German club soccer's governing body the DFL has revealed that private investment firm Blackstone is no longer a potential strategic marketing partner for the body’s Bundesliga and 2. Bundesliga competitions.

The drawn-out process has seen five candidates now whittled down to one, as Blackstone’s withdrawal leaves only CVC Capital Partners in the running.

The DFL is hoping to see a private investment firm take as much as an 8% stake in the league’s broadcast rights, with the DFL’s asking price said to be as much as €1 billion ($1.1 billion).

Both CVC and Blackstone reportedly offered around to the DFL’s €1 billion asking price, however the DFL stated that “no longer considered as a strategic marketing partner after good discussions.”

“The further process will continue with CVC according to the planned schedule,” added the body.

The DFL will aim to use the investment and presence of a major financial backer to springboard the Bundesliga to a more lucrative broadcast deal in order to keep it in step with the English Premier League and other top European soccer competitions.

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A deal has been in the offing since November 2023, when a majority of the DFL’s supervisory board voted in favour of seeking out a new strategic marketing partnership, with Bundesliga and 2. Bundeliga clubs narrowly supporting the idea in December.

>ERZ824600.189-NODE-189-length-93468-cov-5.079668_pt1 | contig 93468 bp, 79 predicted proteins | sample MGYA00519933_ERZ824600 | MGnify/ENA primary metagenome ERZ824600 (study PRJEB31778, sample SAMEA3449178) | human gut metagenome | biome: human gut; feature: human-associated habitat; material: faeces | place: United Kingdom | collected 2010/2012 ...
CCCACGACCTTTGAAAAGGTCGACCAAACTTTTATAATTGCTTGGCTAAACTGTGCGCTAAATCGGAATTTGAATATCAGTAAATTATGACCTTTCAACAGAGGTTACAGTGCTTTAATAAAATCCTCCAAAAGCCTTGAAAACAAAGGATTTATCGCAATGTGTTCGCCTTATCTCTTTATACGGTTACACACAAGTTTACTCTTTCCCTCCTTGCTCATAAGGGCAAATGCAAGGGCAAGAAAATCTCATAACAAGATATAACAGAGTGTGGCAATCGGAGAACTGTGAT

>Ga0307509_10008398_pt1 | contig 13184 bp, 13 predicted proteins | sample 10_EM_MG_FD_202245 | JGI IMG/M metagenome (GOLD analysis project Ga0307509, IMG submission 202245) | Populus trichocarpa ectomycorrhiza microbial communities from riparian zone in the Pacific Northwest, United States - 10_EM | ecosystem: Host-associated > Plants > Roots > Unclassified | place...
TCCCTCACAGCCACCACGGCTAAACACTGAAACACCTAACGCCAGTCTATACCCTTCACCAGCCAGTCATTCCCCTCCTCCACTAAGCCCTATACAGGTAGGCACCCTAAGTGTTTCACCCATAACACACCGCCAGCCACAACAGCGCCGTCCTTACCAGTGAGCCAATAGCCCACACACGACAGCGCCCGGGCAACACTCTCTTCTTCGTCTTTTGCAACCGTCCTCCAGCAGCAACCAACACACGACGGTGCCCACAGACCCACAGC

This is the third time that the DFL has sought outside investment in its media rights, with the prior two attempts abandoned due to fan protests, however, the growing financial inequality between Europe’s top leagues has likely left the DFL with little choice.

The potential for a CVC deal mirrors a similar deal taken by the private equity firm in France’s LFP soccer governing body, wherein it paid €1.5 billion for 13% of the league’s media rights.

CVC also has an interest in Spanish top-tier soccer’s commercial side, leading many to enquire whether or not there is a conflict of interest.

The decision to involve private equity firms in the running of the league is an idea hugely unpopular with a large swathe of German soccer fans fiercely defensive of the league’s independence from large corporate interests.

Bar a few unpopular exceptions, German clubs adhere to a strict fan ownership model known as the ‘50+1 rule’, and German fans are among the most organized in Europe when protesting actions they deem as detrimental to the integrity of the league.

This manifested itself in the latest round of fixtures across the divisions when fans of a number of clubs protested against the DFL’s investment plans.

The top-of-the-table clash between heavyweights Bayern Munich and Bayer 04 Leverkusen on February 10 was delayed when fans threw items on the pitch in protest at the prospect of CVC or Blackstone investing.

Other matches including Hamburg SV’s second-tier fixture vs Hannover 96 were also marred by fan action.